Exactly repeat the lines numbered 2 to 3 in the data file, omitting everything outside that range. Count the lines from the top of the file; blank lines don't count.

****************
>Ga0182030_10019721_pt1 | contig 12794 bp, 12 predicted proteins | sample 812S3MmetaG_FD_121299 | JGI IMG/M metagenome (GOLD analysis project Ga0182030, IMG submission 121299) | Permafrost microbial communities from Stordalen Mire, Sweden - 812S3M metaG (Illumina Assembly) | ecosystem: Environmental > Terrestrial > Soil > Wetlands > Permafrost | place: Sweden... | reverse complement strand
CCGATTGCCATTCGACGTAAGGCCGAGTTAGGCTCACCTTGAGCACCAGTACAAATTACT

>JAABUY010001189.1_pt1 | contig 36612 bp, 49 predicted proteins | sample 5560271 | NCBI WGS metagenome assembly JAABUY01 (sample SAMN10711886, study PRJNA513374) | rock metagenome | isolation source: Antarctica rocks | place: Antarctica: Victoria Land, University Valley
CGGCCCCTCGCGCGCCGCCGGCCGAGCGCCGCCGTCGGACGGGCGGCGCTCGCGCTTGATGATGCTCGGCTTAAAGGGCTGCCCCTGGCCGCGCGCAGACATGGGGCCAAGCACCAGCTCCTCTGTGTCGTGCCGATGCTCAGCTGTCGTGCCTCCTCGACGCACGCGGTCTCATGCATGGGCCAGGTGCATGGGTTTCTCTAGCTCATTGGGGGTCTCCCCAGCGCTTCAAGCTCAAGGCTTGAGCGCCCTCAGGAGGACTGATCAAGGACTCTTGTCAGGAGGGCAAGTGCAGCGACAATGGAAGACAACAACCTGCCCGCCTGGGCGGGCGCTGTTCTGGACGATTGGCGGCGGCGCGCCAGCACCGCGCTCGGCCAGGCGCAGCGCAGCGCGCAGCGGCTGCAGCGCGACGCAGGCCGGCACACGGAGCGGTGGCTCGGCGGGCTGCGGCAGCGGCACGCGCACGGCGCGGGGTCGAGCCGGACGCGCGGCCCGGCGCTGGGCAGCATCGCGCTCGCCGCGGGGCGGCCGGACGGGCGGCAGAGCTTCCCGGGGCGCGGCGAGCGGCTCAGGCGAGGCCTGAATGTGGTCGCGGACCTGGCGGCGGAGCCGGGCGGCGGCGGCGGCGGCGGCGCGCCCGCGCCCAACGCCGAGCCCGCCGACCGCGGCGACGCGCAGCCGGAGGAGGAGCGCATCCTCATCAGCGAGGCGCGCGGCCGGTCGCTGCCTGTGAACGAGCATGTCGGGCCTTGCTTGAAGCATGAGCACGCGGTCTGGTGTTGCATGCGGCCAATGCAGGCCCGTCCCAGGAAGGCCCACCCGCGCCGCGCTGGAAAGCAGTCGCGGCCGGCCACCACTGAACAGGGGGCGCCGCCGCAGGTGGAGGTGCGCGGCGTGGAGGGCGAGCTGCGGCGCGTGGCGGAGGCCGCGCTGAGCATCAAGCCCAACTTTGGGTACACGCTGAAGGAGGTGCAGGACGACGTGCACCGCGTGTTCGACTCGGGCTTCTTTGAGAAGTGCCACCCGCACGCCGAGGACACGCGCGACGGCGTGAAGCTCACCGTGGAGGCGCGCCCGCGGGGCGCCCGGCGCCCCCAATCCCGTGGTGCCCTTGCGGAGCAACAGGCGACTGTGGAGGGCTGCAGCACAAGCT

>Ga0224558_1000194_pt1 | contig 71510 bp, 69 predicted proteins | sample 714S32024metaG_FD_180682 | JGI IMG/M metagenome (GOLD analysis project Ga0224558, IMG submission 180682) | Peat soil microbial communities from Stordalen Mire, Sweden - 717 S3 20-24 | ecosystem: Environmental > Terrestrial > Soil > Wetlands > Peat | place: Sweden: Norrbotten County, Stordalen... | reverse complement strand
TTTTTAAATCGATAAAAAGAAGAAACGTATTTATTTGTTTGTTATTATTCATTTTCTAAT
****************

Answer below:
CCGATTGCCATTCGACGTAAGGCCGAGTTAGGCTCACCTTGAGCACCAGTACAAATTACT

>JAABUY010001189.1_pt1 | contig 36612 bp, 49 predicted proteins | sample 5560271 | NCBI WGS metagenome assembly JAABUY01 (sample SAMN10711886, study PRJNA513374) | rock metagenome | isolation source: Antarctica rocks | place: Antarctica: Victoria Land, University Valley